Last Saturday, I went to Spotlight for a look at the big sale. I found some gorgeous green duchess satin and black lace. One of my friends has a cute skirt that was black lace over white satin and so I was inspired to make my own version but with a colour I very rarely wear. Having made the decision to purchase the fabric, I then decided I needed a new pattern the skirt, as the patterns I had at home wouldn't suit what I wanted. So I had a look through the pattern section and found the perfect pattern from vogue. And it was on sale!! Clearly it was meant to be! At least until I got to the counter anyway. Once at the counter, it was a different story. They didn't have the pattern I wanted. AGAIN. This is not the first time I have tried to buy a pattern at Spotlight Geelong and they don't have it. I am now of the opinion that they don't stock patterns at my local store. They never have the ones that I want in the sizes I want. Nor are they helpful in trying to get the pattern in. Apparently they don't do interstore transfers and don't know when they get deliveries and even if they will get more in. I was quite disappointed when I left.
I had a look at the other patterns and was not overly impressed. So I called the store in the next suburb to see if they had it. They were so helpful and even though they didn't have any in stock, they offered to order it in. They also did a search of the other stores and were able to tell me that the Ballarat store had it in stock. Talk about great customer service!!! Even after all of that, they transferred me to the Ballarat store and I was able to put the pattern on hold. So on Sunday, I toddled off to Ballarat to pick up my pattern.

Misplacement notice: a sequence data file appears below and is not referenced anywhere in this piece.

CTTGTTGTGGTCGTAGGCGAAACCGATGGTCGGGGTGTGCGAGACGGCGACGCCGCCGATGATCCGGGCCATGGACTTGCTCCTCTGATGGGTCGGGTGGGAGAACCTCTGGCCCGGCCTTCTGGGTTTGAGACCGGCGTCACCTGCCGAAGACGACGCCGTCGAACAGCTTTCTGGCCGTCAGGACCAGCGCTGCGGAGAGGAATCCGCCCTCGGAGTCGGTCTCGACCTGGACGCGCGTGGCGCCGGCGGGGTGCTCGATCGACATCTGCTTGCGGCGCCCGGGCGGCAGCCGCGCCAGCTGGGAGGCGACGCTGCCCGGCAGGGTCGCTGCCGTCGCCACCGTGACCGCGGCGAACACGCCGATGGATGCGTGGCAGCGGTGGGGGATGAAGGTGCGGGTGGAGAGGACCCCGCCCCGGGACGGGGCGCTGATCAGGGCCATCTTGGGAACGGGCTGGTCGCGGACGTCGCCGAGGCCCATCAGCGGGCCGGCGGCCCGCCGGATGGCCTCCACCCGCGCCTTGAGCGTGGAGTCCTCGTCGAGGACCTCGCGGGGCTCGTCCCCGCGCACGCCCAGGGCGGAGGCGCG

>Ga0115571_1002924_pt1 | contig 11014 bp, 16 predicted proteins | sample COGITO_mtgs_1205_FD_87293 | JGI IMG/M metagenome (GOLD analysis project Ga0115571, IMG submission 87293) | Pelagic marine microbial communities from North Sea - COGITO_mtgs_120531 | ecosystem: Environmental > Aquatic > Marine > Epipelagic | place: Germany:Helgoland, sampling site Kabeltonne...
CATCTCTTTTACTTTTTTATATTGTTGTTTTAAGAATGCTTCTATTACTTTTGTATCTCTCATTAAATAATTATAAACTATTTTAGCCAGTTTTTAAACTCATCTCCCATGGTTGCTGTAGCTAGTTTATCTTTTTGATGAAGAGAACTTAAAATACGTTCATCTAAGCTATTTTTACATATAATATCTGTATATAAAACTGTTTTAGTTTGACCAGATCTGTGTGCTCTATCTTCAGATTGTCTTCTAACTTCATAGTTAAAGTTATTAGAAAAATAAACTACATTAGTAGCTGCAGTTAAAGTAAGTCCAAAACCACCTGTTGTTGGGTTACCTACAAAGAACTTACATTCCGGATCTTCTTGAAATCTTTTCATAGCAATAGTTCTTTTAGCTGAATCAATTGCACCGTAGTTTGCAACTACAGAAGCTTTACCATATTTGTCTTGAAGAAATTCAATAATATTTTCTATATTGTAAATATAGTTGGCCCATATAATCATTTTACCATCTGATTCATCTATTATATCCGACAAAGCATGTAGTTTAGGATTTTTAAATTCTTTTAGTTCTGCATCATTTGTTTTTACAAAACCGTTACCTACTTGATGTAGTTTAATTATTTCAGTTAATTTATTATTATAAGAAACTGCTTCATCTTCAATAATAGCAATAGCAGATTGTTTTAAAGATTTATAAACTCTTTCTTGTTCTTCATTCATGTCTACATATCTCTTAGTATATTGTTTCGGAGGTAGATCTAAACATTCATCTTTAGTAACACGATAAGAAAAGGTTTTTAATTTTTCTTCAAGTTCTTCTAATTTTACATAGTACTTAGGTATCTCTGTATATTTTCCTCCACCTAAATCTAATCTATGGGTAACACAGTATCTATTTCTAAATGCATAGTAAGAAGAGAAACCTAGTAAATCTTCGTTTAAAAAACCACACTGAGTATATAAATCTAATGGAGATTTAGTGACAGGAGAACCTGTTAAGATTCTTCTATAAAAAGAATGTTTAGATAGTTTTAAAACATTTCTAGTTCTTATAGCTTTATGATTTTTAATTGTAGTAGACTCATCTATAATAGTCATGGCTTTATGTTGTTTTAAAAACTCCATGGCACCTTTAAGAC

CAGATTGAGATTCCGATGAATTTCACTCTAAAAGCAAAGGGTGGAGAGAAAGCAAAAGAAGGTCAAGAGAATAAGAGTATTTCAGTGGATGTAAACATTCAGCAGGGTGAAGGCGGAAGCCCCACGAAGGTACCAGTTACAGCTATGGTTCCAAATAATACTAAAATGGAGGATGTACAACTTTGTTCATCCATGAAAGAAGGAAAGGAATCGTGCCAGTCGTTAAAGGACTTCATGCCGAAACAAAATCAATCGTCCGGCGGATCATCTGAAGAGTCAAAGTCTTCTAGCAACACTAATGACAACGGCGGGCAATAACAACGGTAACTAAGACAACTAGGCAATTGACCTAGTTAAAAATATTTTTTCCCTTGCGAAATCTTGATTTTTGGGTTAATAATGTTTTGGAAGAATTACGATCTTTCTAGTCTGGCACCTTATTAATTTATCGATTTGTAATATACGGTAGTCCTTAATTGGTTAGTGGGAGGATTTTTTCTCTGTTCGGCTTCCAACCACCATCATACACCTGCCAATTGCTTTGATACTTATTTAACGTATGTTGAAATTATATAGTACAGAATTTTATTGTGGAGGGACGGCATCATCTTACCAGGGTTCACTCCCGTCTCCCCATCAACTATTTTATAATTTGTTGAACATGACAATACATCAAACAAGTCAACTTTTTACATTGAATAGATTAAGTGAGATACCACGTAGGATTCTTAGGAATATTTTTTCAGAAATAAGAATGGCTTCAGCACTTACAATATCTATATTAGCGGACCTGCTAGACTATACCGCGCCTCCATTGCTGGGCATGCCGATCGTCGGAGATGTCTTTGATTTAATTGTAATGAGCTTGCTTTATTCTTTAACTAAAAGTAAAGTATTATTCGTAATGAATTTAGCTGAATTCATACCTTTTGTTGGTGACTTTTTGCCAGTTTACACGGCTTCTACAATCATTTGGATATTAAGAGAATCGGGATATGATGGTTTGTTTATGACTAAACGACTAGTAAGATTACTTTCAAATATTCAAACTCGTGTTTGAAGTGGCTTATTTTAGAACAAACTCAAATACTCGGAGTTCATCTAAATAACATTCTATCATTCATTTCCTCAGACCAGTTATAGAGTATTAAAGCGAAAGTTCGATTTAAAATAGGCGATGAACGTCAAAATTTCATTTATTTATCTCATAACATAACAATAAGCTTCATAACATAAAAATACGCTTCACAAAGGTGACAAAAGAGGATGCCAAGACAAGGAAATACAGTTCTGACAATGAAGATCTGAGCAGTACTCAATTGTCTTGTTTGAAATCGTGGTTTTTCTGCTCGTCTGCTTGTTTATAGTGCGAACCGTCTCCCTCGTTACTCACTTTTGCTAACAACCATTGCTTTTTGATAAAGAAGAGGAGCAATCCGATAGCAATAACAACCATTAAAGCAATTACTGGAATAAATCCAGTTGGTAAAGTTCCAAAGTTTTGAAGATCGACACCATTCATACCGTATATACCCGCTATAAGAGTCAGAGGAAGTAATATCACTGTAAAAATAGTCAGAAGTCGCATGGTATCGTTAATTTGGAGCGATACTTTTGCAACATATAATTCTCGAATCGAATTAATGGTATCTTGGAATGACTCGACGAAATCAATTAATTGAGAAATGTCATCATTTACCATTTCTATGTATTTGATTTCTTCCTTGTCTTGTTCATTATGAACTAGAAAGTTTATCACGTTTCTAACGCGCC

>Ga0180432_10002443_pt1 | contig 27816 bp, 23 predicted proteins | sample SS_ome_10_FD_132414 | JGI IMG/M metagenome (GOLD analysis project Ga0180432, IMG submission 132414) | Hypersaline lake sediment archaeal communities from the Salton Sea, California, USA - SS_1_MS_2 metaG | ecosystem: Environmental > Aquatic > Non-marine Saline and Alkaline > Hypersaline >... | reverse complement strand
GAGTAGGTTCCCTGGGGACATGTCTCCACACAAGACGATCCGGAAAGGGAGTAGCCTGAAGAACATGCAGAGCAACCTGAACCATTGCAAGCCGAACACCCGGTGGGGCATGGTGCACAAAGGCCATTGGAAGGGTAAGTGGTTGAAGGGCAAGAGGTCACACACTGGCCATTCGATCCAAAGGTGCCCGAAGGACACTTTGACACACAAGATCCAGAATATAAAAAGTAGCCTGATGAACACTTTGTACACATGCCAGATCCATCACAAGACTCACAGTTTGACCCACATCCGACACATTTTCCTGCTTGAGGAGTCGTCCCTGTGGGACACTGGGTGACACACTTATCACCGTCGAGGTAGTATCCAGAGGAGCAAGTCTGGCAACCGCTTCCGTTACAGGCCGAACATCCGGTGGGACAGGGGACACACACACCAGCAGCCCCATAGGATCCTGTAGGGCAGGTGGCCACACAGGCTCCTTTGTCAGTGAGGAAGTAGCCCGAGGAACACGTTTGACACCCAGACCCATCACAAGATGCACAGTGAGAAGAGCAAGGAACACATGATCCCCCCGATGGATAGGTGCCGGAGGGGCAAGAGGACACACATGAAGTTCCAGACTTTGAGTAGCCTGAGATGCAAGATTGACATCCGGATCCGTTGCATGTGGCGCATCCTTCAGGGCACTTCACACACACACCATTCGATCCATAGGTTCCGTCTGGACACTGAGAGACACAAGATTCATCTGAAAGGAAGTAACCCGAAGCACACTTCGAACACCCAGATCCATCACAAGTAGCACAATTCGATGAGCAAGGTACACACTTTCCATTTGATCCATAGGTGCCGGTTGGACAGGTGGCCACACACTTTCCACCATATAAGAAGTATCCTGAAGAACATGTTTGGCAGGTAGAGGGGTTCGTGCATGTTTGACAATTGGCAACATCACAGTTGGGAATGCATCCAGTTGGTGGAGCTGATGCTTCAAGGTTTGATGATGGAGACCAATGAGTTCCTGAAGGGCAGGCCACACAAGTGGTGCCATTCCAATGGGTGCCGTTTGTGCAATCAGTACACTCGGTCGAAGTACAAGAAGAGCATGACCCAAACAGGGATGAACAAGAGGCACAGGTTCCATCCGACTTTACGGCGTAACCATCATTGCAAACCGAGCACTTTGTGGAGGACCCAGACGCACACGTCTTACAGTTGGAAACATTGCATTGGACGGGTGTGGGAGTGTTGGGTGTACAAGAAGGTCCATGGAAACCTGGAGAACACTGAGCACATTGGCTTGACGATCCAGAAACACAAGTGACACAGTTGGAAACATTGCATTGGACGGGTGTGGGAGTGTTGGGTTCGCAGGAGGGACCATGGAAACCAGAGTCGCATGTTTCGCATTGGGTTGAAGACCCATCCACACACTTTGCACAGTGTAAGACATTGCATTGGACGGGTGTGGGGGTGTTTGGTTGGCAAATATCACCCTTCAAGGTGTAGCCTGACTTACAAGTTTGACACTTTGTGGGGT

Once I got my pattern, I was eager to make the skirt in one day. I thought it was completely achievable. There are only five pieces to the pattern and it all looked pretty simple from the cursory glance I had given the instructions. It probably would have been achievable if I had of bothered to read the instructions properly, instead of doing my usual trick of assuming that I knew what I was doing! I am not sure why I do this or think that I have a clue when clearly, I have no idea and can not read a pattern as the pictures and words don't seem to ever match). I thought all I need to do is cut out all the pieces and sew the darts in the green then sew the darts in the black. Once I had actually completed the darts, I had a look at exactly how the darts in the black lace were suppose to sit, and then realised that actually, I was suppose to do the darts in both pieces together! So I unpicked eight darts and went to add the black lace. I realised then that the black lace on the front panel had a hole in it. A BIG noticeable hole. I couldn't leave it there, it was impossible to miss! So I re-cut the lace. and based it to the satin. It looked great! No holes and the lace was sitting pretty flat. I placed the front panel between the two back panels. Looking good. Actually on a second inspection, the back panels looked like the roses on the lace they were going in a different direction!!! Another comparison with one of the back panels upside down confirmed it. Double crap! So it was back to the cutting board to re-cut the back panels so everything was going in the same direction.